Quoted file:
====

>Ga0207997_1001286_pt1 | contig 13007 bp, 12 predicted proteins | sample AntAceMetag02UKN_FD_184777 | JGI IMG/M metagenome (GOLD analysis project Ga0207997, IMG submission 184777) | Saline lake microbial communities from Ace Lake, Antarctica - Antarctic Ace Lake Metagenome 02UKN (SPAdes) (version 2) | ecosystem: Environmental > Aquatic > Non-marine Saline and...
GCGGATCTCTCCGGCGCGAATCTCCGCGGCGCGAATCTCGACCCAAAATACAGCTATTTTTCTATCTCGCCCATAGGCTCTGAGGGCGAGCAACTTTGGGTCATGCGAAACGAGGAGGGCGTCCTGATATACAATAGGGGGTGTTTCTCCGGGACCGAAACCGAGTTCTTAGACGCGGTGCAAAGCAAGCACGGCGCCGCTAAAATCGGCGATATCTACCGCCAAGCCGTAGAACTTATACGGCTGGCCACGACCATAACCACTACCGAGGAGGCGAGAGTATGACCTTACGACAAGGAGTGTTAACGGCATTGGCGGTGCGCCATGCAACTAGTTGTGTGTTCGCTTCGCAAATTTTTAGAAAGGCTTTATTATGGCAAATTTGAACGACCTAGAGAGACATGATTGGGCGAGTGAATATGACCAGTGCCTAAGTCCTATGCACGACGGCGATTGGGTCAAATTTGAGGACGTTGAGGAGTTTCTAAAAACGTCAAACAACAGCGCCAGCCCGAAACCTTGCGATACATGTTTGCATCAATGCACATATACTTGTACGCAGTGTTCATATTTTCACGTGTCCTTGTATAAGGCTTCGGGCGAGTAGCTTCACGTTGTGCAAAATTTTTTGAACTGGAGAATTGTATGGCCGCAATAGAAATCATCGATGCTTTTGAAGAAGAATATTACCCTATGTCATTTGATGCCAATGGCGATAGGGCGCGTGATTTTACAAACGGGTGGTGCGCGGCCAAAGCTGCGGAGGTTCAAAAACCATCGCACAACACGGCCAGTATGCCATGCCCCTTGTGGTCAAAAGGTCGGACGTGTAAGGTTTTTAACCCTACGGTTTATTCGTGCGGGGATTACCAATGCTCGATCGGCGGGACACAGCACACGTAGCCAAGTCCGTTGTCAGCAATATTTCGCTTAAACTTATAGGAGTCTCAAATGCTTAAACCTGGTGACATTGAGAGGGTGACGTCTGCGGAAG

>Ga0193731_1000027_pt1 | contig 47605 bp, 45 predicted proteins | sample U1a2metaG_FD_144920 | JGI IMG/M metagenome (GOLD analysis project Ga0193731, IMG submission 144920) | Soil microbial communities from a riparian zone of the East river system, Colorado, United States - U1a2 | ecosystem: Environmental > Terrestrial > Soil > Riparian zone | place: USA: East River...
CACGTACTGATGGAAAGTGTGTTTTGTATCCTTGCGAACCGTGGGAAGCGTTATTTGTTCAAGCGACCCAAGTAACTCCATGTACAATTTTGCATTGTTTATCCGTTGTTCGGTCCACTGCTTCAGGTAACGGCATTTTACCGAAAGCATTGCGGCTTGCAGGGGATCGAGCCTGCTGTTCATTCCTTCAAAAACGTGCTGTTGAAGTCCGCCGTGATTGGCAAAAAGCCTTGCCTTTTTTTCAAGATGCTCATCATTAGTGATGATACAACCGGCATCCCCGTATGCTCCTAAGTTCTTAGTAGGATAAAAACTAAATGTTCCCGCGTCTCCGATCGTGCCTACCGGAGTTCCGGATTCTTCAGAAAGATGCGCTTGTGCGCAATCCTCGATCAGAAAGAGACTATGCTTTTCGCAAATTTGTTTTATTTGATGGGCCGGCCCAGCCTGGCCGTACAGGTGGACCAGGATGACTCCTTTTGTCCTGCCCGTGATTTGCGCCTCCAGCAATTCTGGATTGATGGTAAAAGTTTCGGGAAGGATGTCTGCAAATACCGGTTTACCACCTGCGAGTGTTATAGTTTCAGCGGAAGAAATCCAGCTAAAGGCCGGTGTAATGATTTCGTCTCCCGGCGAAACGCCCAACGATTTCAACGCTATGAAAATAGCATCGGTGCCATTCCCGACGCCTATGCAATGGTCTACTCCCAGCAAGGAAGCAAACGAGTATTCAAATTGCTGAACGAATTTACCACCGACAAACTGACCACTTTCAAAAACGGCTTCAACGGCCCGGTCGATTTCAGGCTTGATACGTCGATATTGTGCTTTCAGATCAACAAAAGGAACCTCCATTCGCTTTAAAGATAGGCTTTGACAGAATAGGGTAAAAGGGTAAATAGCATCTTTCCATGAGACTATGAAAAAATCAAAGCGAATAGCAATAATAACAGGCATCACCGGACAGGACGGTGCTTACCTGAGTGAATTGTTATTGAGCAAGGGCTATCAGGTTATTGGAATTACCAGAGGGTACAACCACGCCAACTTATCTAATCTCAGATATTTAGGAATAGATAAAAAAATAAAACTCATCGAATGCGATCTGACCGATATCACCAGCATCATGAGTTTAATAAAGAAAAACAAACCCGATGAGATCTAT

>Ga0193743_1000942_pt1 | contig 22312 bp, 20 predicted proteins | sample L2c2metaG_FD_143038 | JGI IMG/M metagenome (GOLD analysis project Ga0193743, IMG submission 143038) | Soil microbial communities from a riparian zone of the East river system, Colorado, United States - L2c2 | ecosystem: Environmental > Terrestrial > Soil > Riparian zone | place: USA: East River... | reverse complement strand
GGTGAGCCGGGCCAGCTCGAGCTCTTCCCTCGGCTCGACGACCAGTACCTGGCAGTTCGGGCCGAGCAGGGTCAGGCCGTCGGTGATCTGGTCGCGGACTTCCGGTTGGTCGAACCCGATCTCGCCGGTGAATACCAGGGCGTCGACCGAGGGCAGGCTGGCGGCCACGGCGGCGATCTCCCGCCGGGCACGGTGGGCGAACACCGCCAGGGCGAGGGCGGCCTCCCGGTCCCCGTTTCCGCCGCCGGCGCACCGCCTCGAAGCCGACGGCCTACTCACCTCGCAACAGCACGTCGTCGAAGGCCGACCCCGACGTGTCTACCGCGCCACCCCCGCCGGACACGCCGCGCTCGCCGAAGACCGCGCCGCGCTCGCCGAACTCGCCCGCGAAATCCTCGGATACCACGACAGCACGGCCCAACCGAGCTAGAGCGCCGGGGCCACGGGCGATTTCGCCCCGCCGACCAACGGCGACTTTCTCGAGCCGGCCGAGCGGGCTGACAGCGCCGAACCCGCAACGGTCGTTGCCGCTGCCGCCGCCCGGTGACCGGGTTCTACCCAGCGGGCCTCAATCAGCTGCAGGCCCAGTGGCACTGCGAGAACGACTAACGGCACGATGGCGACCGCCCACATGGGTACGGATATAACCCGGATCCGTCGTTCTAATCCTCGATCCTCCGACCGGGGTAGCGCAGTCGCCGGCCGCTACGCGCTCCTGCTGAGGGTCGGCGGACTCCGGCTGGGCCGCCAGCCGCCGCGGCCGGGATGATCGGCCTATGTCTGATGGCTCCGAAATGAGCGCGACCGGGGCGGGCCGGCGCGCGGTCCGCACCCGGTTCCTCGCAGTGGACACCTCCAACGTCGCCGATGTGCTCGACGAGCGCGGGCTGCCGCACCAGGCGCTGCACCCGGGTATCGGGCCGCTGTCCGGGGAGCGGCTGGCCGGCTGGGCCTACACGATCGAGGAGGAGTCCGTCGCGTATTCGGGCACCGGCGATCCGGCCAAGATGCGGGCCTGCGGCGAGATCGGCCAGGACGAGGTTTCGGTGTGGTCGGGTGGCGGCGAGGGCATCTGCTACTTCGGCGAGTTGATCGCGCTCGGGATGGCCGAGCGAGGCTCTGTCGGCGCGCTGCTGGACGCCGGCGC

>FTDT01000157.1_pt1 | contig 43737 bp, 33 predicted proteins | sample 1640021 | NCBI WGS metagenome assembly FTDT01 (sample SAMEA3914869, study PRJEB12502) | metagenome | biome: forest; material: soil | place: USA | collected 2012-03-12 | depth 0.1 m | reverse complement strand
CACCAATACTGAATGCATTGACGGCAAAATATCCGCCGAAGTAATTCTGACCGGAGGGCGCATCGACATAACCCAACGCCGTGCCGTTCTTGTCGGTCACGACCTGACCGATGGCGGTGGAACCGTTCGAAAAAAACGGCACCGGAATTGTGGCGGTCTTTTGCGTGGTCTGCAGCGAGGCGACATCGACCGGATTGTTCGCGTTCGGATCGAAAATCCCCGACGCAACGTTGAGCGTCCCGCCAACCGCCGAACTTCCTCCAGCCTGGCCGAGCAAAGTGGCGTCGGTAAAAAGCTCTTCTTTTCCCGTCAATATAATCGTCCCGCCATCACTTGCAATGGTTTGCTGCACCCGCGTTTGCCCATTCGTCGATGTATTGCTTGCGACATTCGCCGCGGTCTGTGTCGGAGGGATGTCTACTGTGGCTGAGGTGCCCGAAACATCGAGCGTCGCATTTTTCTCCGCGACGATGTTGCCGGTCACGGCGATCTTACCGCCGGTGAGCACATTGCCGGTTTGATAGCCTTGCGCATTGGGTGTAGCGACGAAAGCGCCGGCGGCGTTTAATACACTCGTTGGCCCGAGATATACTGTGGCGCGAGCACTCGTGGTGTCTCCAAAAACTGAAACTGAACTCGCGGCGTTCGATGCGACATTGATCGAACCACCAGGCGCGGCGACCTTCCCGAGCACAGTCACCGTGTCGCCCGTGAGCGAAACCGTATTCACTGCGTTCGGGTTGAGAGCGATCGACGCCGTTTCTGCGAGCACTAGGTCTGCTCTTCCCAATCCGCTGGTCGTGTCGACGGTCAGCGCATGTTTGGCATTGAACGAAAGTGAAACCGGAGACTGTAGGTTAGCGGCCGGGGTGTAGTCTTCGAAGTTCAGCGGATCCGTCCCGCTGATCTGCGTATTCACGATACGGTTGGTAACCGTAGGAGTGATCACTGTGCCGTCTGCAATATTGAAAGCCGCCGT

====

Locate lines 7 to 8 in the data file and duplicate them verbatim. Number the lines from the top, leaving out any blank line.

>FTDT01000157.1_pt1 | contig 43737 bp, 33 predicted proteins | sample 1640021 | NCBI WGS metagenome assembly FTDT01 (sample SAMEA3914869, study PRJEB12502) | metagenome | biome: forest; material: soil | place: USA | collected 2012-03-12 | depth 0.1 m | reverse complement strand
CACCAATACTGAATGCATTGACGGCAAAATATCCGCCGAAGTAATTCTGACCGGAGGGCGCATCGACATAACCCAACGCCGTGCCGTTCTTGTCGGTCACGACCTGACCGATGGCGGTGGAACCGTTCGAAAAAAACGGCACCGGAATTGTGGCGGTCTTTTGCGTGGTCTGCAGCGAGGCGACATCGACCGGATTGTTCGCGTTCGGATCGAAAATCCCCGACGCAACGTTGAGCGTCCCGCCAACCGCCGAACTTCCTCCAGCCTGGCCGAGCAAAGTGGCGTCGGTAAAAAGCTCTTCTTTTCCCGTCAATATAATCGTCCCGCCATCACTTGCAATGGTTTGCTGCACCCGCGTTTGCCCATTCGTCGATGTATTGCTTGCGACATTCGCCGCGGTCTGTGTCGGAGGGATGTCTACTGTGGCTGAGGTGCCCGAAACATCGAGCGTCGCATTTTTCTCCGCGACGATGTTGCCGGTCACGGCGATCTTACCGCCGGTGAGCACATTGCCGGTTTGATAGCCTTGCGCATTGGGTGTAGCGACGAAAGCGCCGGCGGCGTTTAATACACTCGTTGGCCCGAGATATACTGTGGCGCGAGCACTCGTGGTGTCTCCAAAAACTGAAACTGAACTCGCGGCGTTCGATGCGACATTGATCGAACCACCAGGCGCGGCGACCTTCCCGAGCACAGTCACCGTGTCGCCCGTGAGCGAAACCGTATTCACTGCGTTCGGGTTGAGAGCGATCGACGCCGTTTCTGCGAGCACTAGGTCTGCTCTTCCCAATCCGCTGGTCGTGTCGACGGTCAGCGCATGTTTGGCATTGAACGAAAGTGAAACCGGAGACTGTAGGTTAGCGGCCGGGGTGTAGTCTTCGAAGTTCAGCGGATCCGTCCCGCTGATCTGCGTATTCACGATACGGTTGGTAACCGTAGGAGTGATCACTGTGCCGTCTGCAATATTGAAAGCCGCCGT